Search Results for 'Tom McHugh'
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This is the Galway football team that played Tyrone in the 1956 All-Ireland semifinal in Croke Park. They are, back row, left to right: Seán Purcell, Gerry Kirwan, Joe Young, Jack Kissane, Frank Evers, Mattie McDonagh, Tom McHugh, and Billy O’Neill. In front are Mick Greally, Tom ‘Pook’ Dillon, Sean Keely, Jack Mangan, Frank Stockwell, Jack Mahon, and Gerry Daly. The first score in the game was a brilliant point by Galway’s Tom McHugh. Galway won a thrilling close game that featured a high degree of sportsmanship, and went on to beat Cork in the final.
Connemara Sea Week which runs from October 22 to 30, is a multi-disciplinary festival, celebrating the wonderful marine heritage of Connemara. The festival will celebrate its 33rd birthday later this month, and has grown to be a wonderful and unique event with something to interest all age groups. Highlights include art exhibitions, concerts, talks, walks, children’s activities, and sports events, combined with lots of great music and buckets of fun for all the family. A special highlight for the last few years has been the wonderful ‘After the Light’ parade, a spectacular night full of myth, magic, madness and mayhem.
Despite strong opposition from both city and county councillors, there are widespread fears the Minister for Local Government Eoghan Murphy will proceed with the controversial proposal to merge the Galway city and county councils.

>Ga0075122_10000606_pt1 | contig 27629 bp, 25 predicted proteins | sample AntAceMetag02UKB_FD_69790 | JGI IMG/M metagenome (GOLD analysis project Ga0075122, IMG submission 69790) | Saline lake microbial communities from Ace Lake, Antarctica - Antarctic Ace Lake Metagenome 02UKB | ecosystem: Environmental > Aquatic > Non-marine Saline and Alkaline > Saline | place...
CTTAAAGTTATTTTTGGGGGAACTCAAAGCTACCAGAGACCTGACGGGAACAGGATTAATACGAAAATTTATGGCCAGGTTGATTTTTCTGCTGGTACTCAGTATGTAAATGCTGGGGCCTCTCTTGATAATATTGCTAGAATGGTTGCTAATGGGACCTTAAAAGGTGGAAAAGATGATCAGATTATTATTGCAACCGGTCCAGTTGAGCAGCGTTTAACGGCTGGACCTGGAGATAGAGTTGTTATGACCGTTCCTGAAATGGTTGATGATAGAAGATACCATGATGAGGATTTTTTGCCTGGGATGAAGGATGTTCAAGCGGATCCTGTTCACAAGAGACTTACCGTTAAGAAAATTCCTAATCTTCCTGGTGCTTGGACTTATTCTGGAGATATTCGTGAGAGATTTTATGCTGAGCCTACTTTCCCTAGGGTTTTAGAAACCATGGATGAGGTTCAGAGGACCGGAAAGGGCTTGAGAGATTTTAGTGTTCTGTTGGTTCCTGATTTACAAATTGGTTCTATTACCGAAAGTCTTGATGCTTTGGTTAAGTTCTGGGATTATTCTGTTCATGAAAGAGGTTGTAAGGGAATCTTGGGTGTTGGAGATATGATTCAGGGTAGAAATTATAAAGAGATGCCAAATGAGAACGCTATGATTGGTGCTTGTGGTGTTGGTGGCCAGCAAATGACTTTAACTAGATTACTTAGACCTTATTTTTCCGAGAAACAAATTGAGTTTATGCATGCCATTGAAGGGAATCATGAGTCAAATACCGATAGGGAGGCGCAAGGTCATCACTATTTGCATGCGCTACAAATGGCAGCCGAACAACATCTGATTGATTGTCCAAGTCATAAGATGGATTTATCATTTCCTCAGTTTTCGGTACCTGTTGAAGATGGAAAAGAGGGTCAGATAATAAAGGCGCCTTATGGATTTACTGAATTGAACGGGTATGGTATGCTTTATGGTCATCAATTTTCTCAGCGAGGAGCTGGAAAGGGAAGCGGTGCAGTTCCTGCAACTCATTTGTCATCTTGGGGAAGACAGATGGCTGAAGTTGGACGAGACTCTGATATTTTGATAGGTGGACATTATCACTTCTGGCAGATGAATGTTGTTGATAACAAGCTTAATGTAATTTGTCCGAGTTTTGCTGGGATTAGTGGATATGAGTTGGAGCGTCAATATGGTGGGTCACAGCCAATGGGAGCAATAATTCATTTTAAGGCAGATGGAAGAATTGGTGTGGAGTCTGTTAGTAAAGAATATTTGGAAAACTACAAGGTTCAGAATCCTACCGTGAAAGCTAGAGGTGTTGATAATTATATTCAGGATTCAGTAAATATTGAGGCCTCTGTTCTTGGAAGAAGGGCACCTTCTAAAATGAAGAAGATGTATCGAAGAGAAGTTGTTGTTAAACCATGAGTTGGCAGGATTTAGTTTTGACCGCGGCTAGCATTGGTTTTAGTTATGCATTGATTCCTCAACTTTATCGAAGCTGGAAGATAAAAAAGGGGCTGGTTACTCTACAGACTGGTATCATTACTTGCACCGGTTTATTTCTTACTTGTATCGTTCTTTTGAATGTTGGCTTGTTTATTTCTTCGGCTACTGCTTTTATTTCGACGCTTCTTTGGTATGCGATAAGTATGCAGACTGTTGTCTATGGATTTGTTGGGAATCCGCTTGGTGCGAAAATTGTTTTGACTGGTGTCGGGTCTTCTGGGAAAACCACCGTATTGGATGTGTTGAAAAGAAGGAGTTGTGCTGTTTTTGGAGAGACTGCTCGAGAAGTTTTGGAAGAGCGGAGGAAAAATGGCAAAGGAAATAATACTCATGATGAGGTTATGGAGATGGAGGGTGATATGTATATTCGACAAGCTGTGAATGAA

The amalgamation of Galway's two local authorities is a "fait accompli", and despite overwhelming opposition, a small body of prominent county councillors are urging support - or at least openness - for the proposals, arguing it could result in a better run city and stronger, more dominant, county.
A majority of Galway county councillors are opposed to any merger of Galway's two local authorities, but also fear plans to merge the city and county councils are already "a fait accompli" that will be "forced upon us", regardless of their views.
An intriguing report appeared in the Galway Express of March 21 1903 which stated: “At Prospect Hill on St Patrick’s Day, two hurling matches were played between the Gaelic League v Queen’s College, and Castlegar v Bohermore. The National Independence Band, The Forster Street Fife and Drum Band and the Industrial School Band, with several thousand people, attended. In the match between the Gaelic League and Queen’s College, the League won by 3 – 3 to 2 – 0. Castlegar beat Bohermore.”